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What is it about vinyl toys that gets everyone so excited?

Funny Munnys


Thirty artists made munnys for 
the Redux charity auction
  • Thirty artists made munnys for the Redux charity auction

The Munny Show 2.0
On view Aug. 20-22
Auction Aug. 22, 8 p.m.
Redux Contemporary Art Center
136 St. Philip St.
(843) 722-0697

Oh, those artists. They'll use anything they can get their hands on. Billboards, buildings, posters, and shirts. Sneakers, hats, skateboards, and semi trailers.

And let's not forget about the Munny.

The Munny is a vinyl toy that visual artists use to fill the world's blank spaces with their particular brand of expression. A graffiti artist views the dull gray wall on the backside of a Piggly Wiggly as an enticing canvas. An enterprising artist recognizes that a new pair of high tops, detailed with the right amount of hip design, can trampoline an art career into a better time zone.

And just about any artist can take the Munny, a chubby doll with an oversized head and cartoonish ears, and turn it into a unique character, a diminutive reflection of his tastes and sensibilities.

That such a trend should occur does not come as a surprise, especially in an art world that is ravenous for new and different forms of expression, as well as society's current fascination with building alternative versions of ourselves and our communities online.

But what is surprising is the genuine sense of excitement the Munny dolls elicit, the childhood glee that burns in the eyes of someone who has just opened a box containing one of these three-dimensional canvases.

It's with this sense of excitement that B'zar, the hip clothing store on Upper King Street, has spearheaded a campaign of Munny artwork. Culling 30 artists from Charleston and beyond, B'zar has planned for this Friday night a live auction at Redux Contemporary Art Center that will showcase these highly stylized dolls.


"We support new ideas," says Gustavo Serrano, owner of B'zar, "especially ones that give artists a chance to work on something they are all really into."

Serrano will do the fast talking as the auctioneer. All proceeds go to support Redux's After School Outreach program. A DJ's beats will fill the air. There might be a dark room for the glow-in-the-dark Munnys. And artists will be on hand to discuss how their Munny's personality and look came to be.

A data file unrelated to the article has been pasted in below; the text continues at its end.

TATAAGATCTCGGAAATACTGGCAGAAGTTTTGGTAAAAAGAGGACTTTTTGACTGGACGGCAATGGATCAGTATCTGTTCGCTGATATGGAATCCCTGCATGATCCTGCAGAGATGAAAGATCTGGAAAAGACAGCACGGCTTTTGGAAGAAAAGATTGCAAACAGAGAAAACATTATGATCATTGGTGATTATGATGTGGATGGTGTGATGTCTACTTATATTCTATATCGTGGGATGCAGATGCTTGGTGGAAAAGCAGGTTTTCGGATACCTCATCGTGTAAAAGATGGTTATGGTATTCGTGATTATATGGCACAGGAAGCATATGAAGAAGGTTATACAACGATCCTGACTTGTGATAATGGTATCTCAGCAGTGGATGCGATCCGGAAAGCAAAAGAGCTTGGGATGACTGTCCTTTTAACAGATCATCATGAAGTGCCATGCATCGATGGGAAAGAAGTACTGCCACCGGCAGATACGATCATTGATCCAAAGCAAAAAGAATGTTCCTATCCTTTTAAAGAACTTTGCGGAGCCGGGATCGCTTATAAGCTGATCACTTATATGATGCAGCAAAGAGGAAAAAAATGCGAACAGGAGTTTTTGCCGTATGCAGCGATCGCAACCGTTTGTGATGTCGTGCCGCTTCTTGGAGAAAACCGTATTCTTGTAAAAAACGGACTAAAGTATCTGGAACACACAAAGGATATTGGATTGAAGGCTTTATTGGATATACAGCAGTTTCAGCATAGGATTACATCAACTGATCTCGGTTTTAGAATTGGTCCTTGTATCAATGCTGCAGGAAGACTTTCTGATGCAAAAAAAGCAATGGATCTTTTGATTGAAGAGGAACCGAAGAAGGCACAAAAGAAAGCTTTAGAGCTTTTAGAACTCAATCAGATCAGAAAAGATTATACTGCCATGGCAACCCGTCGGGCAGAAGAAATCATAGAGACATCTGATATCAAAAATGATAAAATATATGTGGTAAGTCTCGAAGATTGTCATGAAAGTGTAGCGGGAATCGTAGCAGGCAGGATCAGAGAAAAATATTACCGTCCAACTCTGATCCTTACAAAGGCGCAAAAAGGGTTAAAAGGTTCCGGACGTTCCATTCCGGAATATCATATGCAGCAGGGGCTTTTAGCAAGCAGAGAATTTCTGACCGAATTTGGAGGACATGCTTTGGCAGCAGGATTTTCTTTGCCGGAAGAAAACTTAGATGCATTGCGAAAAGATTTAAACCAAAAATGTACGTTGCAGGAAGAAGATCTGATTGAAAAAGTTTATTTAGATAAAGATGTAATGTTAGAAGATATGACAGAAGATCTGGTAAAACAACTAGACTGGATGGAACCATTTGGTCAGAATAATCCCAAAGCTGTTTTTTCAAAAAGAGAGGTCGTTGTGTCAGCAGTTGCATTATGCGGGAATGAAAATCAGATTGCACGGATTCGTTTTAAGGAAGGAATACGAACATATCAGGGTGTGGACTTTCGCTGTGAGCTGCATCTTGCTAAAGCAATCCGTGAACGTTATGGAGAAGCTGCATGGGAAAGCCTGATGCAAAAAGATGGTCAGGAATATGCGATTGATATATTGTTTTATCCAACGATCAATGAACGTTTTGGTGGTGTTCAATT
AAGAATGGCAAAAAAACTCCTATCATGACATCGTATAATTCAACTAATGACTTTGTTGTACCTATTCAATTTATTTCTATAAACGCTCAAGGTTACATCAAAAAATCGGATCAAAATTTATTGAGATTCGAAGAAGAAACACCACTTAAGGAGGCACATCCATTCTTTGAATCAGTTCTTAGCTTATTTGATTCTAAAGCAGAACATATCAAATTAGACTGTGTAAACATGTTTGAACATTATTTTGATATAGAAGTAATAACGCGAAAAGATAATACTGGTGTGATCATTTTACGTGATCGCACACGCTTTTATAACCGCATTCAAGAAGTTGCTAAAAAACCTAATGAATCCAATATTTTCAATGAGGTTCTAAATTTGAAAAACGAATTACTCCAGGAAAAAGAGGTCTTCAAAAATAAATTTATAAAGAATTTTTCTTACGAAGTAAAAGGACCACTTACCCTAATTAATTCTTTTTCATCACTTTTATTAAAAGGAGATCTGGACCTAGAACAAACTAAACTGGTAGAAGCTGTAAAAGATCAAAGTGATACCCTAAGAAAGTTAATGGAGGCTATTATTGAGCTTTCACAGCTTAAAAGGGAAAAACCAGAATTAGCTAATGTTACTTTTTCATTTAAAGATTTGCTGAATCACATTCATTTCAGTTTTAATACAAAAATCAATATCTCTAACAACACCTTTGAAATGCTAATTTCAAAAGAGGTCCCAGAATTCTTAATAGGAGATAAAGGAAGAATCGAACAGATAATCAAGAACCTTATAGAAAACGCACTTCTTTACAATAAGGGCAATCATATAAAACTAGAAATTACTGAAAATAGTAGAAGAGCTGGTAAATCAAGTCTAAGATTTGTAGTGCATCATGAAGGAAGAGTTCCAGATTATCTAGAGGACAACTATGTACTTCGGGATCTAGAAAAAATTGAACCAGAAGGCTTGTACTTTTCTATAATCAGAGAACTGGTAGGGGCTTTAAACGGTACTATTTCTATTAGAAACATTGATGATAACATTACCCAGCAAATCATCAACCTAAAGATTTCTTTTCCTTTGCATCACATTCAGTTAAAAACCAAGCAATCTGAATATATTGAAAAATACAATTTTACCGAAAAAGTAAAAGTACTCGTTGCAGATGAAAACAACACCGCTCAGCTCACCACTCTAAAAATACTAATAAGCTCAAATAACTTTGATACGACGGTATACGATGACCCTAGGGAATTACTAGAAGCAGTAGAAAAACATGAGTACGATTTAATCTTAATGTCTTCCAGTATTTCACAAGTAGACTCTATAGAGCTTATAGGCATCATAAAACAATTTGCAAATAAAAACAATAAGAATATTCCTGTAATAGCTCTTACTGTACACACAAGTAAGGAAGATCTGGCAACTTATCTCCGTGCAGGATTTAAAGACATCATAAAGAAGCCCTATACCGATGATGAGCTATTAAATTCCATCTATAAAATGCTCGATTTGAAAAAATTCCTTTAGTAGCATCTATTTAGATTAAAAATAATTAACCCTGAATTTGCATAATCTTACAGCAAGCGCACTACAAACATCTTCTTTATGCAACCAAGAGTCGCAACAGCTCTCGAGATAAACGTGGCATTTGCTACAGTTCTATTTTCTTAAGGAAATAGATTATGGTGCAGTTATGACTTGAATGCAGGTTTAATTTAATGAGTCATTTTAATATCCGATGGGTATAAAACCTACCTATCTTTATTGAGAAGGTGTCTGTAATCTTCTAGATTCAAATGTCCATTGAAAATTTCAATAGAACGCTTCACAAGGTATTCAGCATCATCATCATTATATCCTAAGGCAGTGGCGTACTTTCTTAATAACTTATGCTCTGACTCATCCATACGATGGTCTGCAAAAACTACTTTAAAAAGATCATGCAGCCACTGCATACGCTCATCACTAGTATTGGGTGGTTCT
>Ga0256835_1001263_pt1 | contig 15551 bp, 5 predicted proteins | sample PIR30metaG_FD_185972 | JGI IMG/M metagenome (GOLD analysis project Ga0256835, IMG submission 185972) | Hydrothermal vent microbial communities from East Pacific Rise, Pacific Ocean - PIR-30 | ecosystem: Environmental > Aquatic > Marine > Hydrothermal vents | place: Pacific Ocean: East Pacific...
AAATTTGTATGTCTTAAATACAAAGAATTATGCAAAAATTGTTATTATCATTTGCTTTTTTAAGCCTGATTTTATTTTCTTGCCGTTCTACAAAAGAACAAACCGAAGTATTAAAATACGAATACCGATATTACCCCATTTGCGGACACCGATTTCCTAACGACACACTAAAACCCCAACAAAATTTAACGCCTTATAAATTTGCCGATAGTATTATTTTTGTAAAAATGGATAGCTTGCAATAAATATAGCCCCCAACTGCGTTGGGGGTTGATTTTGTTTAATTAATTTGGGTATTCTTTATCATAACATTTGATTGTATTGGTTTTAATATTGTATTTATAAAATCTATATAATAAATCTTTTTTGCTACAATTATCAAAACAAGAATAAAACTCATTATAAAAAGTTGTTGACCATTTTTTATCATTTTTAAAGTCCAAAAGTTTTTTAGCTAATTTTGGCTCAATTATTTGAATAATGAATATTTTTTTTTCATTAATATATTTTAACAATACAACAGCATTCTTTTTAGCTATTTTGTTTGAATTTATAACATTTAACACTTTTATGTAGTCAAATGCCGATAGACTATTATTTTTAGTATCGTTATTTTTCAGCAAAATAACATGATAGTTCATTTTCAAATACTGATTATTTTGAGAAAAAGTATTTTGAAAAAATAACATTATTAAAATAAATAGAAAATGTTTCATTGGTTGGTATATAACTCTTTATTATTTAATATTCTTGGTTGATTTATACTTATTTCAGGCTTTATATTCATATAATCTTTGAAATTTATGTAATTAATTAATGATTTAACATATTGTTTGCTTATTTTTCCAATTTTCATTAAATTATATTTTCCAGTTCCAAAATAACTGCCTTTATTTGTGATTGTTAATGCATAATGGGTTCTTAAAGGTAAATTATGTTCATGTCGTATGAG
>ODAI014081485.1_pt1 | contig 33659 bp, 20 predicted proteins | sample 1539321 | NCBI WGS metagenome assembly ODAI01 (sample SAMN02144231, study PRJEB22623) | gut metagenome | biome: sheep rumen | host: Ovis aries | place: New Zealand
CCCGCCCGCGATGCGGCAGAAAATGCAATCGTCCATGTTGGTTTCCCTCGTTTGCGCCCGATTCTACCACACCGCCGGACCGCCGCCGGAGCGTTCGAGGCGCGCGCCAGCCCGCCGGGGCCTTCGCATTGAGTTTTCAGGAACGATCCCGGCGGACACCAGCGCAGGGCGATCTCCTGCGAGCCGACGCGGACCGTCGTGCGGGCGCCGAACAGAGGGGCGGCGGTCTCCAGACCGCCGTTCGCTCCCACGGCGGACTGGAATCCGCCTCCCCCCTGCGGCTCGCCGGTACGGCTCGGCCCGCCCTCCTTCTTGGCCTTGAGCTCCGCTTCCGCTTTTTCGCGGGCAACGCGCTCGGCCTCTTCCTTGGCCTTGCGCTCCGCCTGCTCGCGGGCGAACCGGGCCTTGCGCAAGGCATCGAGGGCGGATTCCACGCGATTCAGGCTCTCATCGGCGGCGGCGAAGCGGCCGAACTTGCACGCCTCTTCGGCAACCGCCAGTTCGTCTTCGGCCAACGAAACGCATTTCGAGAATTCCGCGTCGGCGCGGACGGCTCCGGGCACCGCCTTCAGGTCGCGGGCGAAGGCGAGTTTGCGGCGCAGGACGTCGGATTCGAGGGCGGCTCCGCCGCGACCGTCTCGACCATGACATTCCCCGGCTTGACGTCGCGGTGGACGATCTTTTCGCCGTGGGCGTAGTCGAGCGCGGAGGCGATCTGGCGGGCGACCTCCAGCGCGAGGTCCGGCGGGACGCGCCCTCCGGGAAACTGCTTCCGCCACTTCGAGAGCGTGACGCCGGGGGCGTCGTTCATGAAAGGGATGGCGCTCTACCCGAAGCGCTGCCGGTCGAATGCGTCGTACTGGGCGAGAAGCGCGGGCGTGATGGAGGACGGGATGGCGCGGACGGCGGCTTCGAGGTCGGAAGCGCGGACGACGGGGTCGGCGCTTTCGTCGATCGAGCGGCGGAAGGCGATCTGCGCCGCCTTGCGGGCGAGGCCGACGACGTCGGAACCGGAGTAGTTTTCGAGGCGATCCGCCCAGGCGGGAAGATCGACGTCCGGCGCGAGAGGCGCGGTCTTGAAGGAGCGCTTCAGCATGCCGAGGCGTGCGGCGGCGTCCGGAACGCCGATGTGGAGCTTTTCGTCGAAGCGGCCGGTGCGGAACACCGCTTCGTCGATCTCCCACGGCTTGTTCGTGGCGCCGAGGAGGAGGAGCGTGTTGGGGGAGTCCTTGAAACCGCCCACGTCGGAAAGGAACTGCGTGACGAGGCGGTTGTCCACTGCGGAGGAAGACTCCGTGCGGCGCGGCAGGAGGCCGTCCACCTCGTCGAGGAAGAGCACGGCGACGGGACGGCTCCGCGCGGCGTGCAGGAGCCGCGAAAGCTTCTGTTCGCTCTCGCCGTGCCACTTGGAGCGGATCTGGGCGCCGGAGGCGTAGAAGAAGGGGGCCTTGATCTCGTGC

Experimental in its approach, the Munny, which in this case is made by a company in New York called Kidrobot, offers artists a chance to shake free from their inhibitions, to flesh out a thought or feeling or idea that otherwise might not find its way into a more traditionally serious piece.

But the Munny's canvas, with its rolling contours and unbalanced shape, has distinct challenges as well.

"I made one the last time, and it was really tough," Serrano says. "This time I said I've got my own Munny (points to his little boy, Mateo), so you guys go on without me."

The people involved in this charitable, carefree event have an opportunity that is equally unique — that is, they can examine, prod, speculate on what all this Munny business means, albeit with a sense of humor and camaraderie.

But you have to wonder if the mainly young participating artists feel such a strong connection to the Munny because of some nostalgic high — a feeling akin to opening presents on Christmas morning.

After all, each Munny arrives with a bag of mysterious goodies used to accessorize the doll. Once the dolls become their distinctive selves, they become an extension of their owners, enabling these hip grown-ups to get in touch with their unhip and more innocent inner child.

Even so, with proceeds helping real kids enjoy the splendors of childhood, and such talented artists as Kevin Taylor, Jarod Charzewski, Sheepman, and Christina Rodino coming into town from across the U.S., it's plain to see that a little playtime still goes a long way.

"Each time you open one, you're like, 'What's going to be inside?'" Serrano says. "'What am I going to get?'"

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